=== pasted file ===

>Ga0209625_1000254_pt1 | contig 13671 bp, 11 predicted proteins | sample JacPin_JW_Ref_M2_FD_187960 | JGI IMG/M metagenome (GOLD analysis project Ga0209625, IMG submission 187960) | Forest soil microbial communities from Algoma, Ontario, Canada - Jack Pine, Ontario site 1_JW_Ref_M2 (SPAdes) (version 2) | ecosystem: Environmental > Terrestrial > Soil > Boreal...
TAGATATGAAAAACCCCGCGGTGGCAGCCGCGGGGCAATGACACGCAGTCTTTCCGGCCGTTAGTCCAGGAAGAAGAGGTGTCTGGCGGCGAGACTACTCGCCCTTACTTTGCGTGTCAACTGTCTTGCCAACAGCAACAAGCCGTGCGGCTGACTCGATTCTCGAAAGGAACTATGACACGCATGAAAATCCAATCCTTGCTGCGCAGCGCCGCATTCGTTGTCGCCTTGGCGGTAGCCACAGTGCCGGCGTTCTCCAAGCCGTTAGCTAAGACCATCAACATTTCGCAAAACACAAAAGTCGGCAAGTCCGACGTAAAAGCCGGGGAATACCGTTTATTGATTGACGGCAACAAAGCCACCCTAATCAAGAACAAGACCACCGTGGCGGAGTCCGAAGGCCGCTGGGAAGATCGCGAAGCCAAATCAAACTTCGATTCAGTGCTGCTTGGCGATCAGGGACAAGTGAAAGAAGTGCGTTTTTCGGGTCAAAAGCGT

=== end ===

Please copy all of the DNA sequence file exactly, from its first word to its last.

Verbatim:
>Ga0209625_1000254_pt1 | contig 13671 bp, 11 predicted proteins | sample JacPin_JW_Ref_M2_FD_187960 | JGI IMG/M metagenome (GOLD analysis project Ga0209625, IMG submission 187960) | Forest soil microbial communities from Algoma, Ontario, Canada - Jack Pine, Ontario site 1_JW_Ref_M2 (SPAdes) (version 2) | ecosystem: Environmental > Terrestrial > Soil > Boreal...
TAGATATGAAAAACCCCGCGGTGGCAGCCGCGGGGCAATGACACGCAGTCTTTCCGGCCGTTAGTCCAGGAAGAAGAGGTGTCTGGCGGCGAGACTACTCGCCCTTACTTTGCGTGTCAACTGTCTTGCCAACAGCAACAAGCCGTGCGGCTGACTCGATTCTCGAAAGGAACTATGACACGCATGAAAATCCAATCCTTGCTGCGCAGCGCCGCATTCGTTGTCGCCTTGGCGGTAGCCACAGTGCCGGCGTTCTCCAAGCCGTTAGCTAAGACCATCAACATTTCGCAAAACACAAAAGTCGGCAAGTCCGACGTAAAAGCCGGGGAATACCGTTTATTGATTGACGGCAACAAAGCCACCCTAATCAAGAACAAGACCACCGTGGCGGAGTCCGAAGGCCGCTGGGAAGATCGCGAAGCCAAATCAAACTTCGATTCAGTGCTGCTTGGCGATCAGGGACAAGTGAAAGAAGTGCGTTTTTCGGGTCAAAAGCGT